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Posted on August 17, 2021 By Rabbi Yisroel Belsky ztl | Series: | Level:


An employee in a certain restaurant sometimes offers me free food or charges me less. Is this all right? The employee works at the restaurant, but he doesn’t own it, so is it his food to offer? Would it make any difference if I didn’t know the employee, and if he’s just being friendly to me as a customer?


This question also applies to someone at a checkout counter, or to any worker that may do you a special favor.

I believe that there is a certain range within which these things are allowed, but beyond that range they are not allowed. Why? An employee may treat you nicely because he wants to make sure you are happy. If he brings you a little extra food, he hopes that you will come back again. His actions serve as a good will gesture on behalf of the owner. The restaurant will be considered friendly, and not a place where you have to pay extra for every ounce or for every sip. The waiter will give you your cup of coffee, for example, and then pour you a little more. That’s considered a friendly atmosphere, and people like to come to a restaurant where they are treated with warmth and friendliness.

On the other hand, this can be done in a corrupt way. The employee may be doing this because he wants to buy favors from the customer, or because he’s doing a favor for a friend. He may want to get better tips, or want the customer to come back to his table, or for some other reason. He may be courting the customer’s favor by giving away the food of the owner. He shouldn’t do this.

But he can give a little extra while still within the range of what a friendly restaurant gives. How do you measure it precisely? We have seen many times where common practice is acceptable as long as it’s within a limited range. It’s permissible to take a single paper clip, but suddenly cases or truckloads of them are being taken, and people say it’s mutar (permissible). They’ll claim, “After all, I was told that taking paper clips is mutar.” Later on you find a person taking home boxes or cases of them and even doing business with them. These things happen all the time. You do have some leeway, but don’t overdo it.

Then again, restaurants and stores should not be places where everything is so precise, where you don’t even give a customer a little drop extra. Chazal (the Rabbis) made a chiyuv (obligation) to give girumov (a tip), which literally means a tip. By the way, this is the origin of the word “tip”. It means you tip the scale. A balanced scale is perfectly balanced. When you want to measure three pounds of onions, you put a three-pound weight on one side of the scale, and add the onions on the other side until it’s perfectly balanced. At the end, the owner is supposed to throw in an extra onion, so that he’ll tip the scale in favor of the customer. Instead of being perfectly balanced, the scale will now be tipped in the customer’s favor.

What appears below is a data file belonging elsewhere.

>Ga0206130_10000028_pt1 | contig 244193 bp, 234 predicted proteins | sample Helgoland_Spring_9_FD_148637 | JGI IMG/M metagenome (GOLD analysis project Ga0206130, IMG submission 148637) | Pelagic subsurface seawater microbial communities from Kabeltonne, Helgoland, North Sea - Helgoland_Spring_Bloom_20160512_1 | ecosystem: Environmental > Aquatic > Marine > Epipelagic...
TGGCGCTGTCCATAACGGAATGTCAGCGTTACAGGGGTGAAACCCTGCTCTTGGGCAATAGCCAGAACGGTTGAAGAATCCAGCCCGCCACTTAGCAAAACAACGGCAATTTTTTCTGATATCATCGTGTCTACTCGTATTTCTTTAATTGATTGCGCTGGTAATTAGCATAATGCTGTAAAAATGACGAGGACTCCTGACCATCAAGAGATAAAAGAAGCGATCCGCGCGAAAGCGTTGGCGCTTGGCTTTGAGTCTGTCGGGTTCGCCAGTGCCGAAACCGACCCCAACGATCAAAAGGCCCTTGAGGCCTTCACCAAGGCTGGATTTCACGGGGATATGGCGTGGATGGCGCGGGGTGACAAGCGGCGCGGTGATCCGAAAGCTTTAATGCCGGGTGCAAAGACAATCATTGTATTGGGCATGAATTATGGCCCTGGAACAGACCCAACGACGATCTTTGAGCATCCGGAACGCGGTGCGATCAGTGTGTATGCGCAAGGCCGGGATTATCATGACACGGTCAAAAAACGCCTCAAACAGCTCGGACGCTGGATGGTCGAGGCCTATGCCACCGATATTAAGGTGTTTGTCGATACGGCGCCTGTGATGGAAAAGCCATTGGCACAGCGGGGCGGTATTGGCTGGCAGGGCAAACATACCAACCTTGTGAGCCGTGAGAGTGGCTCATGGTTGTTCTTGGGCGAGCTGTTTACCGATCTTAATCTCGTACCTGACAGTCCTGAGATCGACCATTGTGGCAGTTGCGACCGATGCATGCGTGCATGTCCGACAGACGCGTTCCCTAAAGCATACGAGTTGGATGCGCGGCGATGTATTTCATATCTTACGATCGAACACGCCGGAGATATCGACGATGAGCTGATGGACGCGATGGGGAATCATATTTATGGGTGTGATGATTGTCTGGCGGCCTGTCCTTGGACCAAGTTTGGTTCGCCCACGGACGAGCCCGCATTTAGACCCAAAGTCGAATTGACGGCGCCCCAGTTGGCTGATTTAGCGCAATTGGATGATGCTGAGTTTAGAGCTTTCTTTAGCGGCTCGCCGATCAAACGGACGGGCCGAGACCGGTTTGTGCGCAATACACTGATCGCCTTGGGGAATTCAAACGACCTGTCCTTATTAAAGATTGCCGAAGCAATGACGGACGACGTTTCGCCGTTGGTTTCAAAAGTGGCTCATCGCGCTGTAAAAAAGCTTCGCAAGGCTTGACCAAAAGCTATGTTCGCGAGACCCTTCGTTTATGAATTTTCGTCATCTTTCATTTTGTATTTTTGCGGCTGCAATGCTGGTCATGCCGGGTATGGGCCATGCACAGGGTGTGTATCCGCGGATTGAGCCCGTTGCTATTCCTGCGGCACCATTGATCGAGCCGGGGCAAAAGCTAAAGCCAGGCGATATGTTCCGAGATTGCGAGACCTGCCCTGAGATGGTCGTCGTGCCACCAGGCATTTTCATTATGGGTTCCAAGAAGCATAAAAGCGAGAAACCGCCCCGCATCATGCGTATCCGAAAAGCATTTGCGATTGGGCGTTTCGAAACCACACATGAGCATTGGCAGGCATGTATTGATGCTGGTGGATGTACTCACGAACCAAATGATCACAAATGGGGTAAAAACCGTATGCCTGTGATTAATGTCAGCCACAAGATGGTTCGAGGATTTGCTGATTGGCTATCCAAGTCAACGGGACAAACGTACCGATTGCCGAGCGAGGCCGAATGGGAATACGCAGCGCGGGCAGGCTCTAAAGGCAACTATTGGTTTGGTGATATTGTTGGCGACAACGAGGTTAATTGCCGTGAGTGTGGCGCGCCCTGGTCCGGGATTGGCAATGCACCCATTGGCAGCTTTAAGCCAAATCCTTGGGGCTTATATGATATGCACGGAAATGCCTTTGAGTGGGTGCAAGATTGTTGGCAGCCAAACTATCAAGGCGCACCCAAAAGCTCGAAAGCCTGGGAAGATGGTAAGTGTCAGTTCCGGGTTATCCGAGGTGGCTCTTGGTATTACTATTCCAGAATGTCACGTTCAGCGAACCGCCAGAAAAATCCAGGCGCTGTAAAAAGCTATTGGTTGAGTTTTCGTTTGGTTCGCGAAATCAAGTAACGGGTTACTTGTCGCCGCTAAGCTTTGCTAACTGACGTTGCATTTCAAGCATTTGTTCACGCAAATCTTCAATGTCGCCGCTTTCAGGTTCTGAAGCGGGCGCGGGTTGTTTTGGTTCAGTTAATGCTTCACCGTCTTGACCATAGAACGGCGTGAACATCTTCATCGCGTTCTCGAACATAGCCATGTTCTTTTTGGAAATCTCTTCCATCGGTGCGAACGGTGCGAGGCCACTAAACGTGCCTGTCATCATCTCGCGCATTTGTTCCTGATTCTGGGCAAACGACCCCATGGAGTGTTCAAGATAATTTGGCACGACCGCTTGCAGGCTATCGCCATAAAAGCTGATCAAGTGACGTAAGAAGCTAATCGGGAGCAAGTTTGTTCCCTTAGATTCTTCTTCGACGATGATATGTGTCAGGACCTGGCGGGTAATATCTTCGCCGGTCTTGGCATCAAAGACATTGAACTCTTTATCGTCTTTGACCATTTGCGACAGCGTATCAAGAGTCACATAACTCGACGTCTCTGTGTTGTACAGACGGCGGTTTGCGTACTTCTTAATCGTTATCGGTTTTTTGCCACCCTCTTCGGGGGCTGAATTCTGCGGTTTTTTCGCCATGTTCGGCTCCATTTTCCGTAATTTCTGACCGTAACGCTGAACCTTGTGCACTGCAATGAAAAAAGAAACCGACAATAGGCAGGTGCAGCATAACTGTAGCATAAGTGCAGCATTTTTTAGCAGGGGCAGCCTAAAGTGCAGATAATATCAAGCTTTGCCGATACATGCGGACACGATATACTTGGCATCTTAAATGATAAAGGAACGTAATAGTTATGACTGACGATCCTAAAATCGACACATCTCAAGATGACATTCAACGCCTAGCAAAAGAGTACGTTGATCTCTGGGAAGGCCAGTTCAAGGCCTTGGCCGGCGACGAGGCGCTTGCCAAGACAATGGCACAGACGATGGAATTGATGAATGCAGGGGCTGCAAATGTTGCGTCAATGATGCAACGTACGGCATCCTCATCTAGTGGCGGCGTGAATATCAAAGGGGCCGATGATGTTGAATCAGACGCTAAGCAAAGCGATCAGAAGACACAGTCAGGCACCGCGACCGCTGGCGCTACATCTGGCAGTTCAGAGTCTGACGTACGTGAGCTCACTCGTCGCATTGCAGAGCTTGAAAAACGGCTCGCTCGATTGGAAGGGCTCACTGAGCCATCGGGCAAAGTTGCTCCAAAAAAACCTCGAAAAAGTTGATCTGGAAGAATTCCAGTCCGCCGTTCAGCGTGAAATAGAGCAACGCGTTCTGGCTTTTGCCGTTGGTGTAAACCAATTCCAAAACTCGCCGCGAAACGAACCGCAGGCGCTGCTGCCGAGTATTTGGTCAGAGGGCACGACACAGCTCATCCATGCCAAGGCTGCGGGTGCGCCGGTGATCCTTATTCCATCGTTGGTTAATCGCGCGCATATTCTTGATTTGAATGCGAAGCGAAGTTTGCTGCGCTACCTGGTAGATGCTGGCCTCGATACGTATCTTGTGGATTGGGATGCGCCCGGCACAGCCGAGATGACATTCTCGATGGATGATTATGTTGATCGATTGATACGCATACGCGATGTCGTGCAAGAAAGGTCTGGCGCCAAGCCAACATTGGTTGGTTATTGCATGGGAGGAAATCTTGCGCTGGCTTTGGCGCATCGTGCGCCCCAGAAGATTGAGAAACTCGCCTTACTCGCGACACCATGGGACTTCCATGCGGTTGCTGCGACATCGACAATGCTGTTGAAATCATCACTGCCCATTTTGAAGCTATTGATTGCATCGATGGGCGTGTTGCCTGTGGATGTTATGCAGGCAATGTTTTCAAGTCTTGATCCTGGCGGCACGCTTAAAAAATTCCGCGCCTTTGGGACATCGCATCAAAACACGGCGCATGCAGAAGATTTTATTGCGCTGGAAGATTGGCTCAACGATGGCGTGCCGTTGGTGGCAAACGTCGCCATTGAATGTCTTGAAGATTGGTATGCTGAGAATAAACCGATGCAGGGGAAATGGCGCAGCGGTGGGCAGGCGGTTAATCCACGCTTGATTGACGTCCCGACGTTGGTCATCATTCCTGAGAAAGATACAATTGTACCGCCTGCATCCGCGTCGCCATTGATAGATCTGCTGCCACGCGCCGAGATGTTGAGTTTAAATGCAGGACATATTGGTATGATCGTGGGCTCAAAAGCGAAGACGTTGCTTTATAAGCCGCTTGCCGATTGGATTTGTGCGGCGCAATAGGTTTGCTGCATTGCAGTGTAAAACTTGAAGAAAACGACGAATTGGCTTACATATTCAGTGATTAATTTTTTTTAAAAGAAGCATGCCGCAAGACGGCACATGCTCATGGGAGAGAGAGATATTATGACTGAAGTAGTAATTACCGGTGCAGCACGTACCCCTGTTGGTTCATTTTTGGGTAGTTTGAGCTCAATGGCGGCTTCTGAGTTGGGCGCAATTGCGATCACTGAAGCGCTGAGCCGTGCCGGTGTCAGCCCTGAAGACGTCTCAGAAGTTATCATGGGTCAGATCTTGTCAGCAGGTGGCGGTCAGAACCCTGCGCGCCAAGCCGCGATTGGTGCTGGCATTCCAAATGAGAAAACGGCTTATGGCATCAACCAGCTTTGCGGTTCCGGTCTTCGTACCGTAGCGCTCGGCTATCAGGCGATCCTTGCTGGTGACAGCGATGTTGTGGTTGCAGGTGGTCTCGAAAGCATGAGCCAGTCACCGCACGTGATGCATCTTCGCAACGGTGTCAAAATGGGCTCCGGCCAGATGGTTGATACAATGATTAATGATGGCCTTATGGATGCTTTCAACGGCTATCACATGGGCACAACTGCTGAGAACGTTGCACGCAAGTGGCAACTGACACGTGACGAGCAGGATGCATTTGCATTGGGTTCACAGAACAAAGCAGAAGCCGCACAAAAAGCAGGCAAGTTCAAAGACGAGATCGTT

The concept of a “tip” comes from tipping the scales, which is a chiyuv (obligation). It says, “Nosen lo girumov (Give to him a tip).” To treat a customer with a little bit of extra kindness, or to throw in a little bit more than the precise amount that he deserves – that’s what the person selling is supposed to do. If you’re an employee in a store, you’re supposed to give a little extra. If you don’t, you’re doing things incorrectly, since you’re giving the store a bad name. Being friendly and nice creates good will between you and your customers.

Then again, why not give two or three extra onions? In fact, you could start a racket and have people pay you on the side for doing these things. If you’re not careful, it could lead to abuse. It could create corruption too, even when its origin was very beautiful behavior. Still, ‘tipping’ (giving a little extra) is something you have to do.

Both the employer and the employee have to keep their eyes open. The employee shouldn’t get carried away doing something improper and the employer should keep his eyes open and realize that good things have a tendency sometimes to get out of hand and lead to situations where there could be corruption.


Let’s say I have a $1 fine at the library, and the librarian says “Forget about it.” Is that within his right to decide? Where do you draw the line?


It could be that the librarian may feel that you’re such an excellent customer that he’ll waive the fee. You borrow books all the time, you always return them on time, but this one time you slipped up. He might feel it’s not proper to embarrass you by asking you for the fine. Still, if you feel that the person is causing a loss to the library, you should pay the fine and not accept the favor.

Favors are not something that’s outside of proper behavior in a business context. When limited to areas that create good will, the small amounts of favors that are done are not only proper and acceptable, but they’re chiyuvim (requirements) as well.

In fact, one of the tragedies today is that we have these electronic scales. If you throw in another onion, it will register a higher price.


Let’s say you have a friend who works in a restaurant. You order a hamburger and he gives you a second hamburger. Is that over the limit?


Definitely. Doubles are not considered a small or acceptable favor.


So you think the range is about 10%?


It has to be something. Let him throw in a few extra French Fries. Everyone does that. People probably won’t come to a restaurant where the workers say, “No. I’m sorry, I can’t give you anything at all extra.” Maybe we could consider the range to be anywhere between 15 to 20 percent.


You know that a certain teacher reuses his tests from previous years. Can you study using tests from prior years, knowing that one of them will probably be the test for this year? Is this considered cheating?

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